Why did Lawrence of Arabia like the desert? "It's clean." Yes, the sand did look immaculate in the Arabian Desert, a couple of hours' drive from smoggy Dubai, but I'm guessing camel-jockey Lawrence would curl his lip at the four-wheel drives we sissies used to get there - and narrow his eyes at the friendly reception we received.
On arrival, a line of smiling, white-robed Emiratis waved swords at us. Torches glowed as the azure skies darkened and the sand beneath my jandals cooled down. It was like being on a movie set, an amphitheatre in the dunes dressed with rugs, low tables and squabs.
Electronic Arabic rock music floated into the atmosphere. Food bubbled in the buffet tent. As night fell and a perfect crescent moon emerged, two white Arabian horses galloped down the rise, followed by four men and their camels, which settled gracefully on to the ground. Hammy but a real scene-setter, an atmosphere to seduce our mood as poets spoke of love, life and unknown things.
This was Desert Stanzas - Poetry & Music Under the Stars, an opening event in the Emirates Airline Festival of Literature in Dubai, which ran earlier this month. I say "unknown things" because some of the poets - those from Dubai, Germany and China - spoke in their own tongues, sometimes accompanied by translators, sometimes not. Sufi writer Khulood Al Mu'alla's impassioned love song was translated verse by verse; Chinese poet Yan Li delivered I Am Snow in Mandarin; slam-poet Frank Klotgen stuck to his German guns, and another Dubai verse-slinger, Khalid Albudoor, delivered an ode to Unknown Bedouins (translated) with deep rhythmic dignity.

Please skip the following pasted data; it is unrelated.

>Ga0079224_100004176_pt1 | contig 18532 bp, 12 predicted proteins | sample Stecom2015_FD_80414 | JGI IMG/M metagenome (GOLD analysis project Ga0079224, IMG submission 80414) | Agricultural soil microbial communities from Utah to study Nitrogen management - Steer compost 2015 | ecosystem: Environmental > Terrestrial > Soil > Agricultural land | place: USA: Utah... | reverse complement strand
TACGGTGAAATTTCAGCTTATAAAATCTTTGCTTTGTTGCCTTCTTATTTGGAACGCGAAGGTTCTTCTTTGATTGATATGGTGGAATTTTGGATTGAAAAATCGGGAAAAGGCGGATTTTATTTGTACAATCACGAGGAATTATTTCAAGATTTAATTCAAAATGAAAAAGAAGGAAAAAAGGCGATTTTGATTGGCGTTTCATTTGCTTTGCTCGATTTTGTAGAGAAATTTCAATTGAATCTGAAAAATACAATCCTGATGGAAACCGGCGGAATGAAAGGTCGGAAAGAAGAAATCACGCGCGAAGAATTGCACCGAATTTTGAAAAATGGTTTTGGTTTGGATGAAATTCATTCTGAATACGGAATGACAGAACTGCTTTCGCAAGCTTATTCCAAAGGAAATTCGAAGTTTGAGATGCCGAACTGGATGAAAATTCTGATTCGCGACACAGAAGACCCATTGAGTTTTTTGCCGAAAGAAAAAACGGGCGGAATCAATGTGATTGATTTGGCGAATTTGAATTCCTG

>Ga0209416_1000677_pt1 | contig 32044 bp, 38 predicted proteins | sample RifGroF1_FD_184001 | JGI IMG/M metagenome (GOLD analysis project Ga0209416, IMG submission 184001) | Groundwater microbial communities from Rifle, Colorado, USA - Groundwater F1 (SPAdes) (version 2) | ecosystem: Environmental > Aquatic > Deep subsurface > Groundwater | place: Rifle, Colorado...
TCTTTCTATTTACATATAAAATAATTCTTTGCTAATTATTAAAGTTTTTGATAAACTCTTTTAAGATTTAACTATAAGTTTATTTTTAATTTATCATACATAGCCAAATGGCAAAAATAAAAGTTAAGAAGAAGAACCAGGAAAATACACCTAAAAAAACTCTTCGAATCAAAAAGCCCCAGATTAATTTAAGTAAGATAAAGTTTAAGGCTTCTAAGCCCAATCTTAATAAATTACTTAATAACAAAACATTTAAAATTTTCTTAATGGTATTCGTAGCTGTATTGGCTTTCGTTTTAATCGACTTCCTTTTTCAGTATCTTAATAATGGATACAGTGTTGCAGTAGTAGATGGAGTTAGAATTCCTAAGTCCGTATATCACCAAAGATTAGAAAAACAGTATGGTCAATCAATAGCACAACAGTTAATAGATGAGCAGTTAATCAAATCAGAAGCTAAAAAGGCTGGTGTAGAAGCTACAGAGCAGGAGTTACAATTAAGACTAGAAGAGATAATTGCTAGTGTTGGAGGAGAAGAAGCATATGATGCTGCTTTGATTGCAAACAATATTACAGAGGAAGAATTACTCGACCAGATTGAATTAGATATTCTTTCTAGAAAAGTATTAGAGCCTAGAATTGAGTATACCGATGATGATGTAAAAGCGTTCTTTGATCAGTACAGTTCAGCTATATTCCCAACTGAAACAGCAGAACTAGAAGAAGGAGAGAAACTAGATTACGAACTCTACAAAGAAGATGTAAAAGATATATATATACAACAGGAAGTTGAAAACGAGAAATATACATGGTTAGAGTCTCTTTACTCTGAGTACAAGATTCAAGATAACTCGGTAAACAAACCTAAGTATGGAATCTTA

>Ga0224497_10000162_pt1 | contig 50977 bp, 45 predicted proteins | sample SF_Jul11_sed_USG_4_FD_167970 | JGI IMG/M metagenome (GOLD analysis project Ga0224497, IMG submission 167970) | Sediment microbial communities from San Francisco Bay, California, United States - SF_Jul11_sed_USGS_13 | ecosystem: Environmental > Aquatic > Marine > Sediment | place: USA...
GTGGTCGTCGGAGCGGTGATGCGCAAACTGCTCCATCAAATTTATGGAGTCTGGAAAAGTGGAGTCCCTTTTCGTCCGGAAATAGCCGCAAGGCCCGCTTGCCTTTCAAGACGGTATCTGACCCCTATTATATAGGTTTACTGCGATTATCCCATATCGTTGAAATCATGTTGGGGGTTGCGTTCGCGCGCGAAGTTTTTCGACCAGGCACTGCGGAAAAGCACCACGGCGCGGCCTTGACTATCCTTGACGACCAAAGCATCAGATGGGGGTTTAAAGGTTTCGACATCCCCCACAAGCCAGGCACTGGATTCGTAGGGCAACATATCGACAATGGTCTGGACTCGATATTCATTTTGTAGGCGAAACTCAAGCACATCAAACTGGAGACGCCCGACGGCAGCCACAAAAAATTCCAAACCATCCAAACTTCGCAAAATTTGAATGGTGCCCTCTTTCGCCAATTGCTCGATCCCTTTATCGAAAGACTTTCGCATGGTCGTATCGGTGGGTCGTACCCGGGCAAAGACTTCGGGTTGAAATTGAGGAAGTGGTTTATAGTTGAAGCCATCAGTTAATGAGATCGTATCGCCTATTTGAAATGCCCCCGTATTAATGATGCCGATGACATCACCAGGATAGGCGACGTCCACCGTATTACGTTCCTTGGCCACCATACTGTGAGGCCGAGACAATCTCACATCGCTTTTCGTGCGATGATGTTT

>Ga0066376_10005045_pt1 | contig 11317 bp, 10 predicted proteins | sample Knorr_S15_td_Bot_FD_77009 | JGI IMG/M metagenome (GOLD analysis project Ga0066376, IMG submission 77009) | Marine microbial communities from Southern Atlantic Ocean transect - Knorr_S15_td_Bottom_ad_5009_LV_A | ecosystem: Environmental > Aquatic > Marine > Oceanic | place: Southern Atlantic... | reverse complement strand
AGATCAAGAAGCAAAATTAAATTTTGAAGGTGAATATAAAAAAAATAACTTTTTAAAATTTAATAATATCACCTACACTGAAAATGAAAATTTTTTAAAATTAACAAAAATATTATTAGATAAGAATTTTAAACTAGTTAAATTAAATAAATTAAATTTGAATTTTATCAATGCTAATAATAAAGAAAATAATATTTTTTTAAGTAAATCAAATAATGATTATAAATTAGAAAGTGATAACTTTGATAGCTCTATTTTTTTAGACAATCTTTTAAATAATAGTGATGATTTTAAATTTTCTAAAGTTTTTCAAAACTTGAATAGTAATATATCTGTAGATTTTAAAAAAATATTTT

Former poet laureate of Britain, Sir Andrew Motion, quoted by MC Paul Blezard as saying "poets are used to performing in a desert", gave a moving rendition of Archaeology, imagining the discovery thousands of years from now when the skeletons of him and his wife would be found, face to face, sand flowing from eye to eye. Another British writer, Lemm Sissay, the 2012 Olympics poet, was ponderous but loud. He had to be - the noise created by the event's sponsors, Emirates, regularly muffled the speakers as its jets streamed low overhead.
Back in town, the theme of the main body of the festival, staged at the InterContinental Hotel, was "Metamorphosis". Hotelier, entrepreneur and philanthropist Khalaf Ahmad Al Habtoor, who has just released his autobiography, is surely an example of a man who has clawed his way up. As he has risen, so too has Dubai. As a youth he raced camels, got work as an English translator (even though he could barely speak the language), and made his own brand of soap (after being rejected by Unilever in London, which made Lux soap, he created a line called Luv).
Al Habtoor, who had a hunch that Dubai was going to become a tourist hub, built his first hotel (it served alcohol, outrageous at the time) and his fortunes began to take off.
He is friends with British royalty (he had the slides to prove it), he knew Yasser Arafat well, and he has strong opinions on the politics of his region: Lebanon ("no cure"); Syria ("Americans promise everything and then they go. You have to depend on your own people").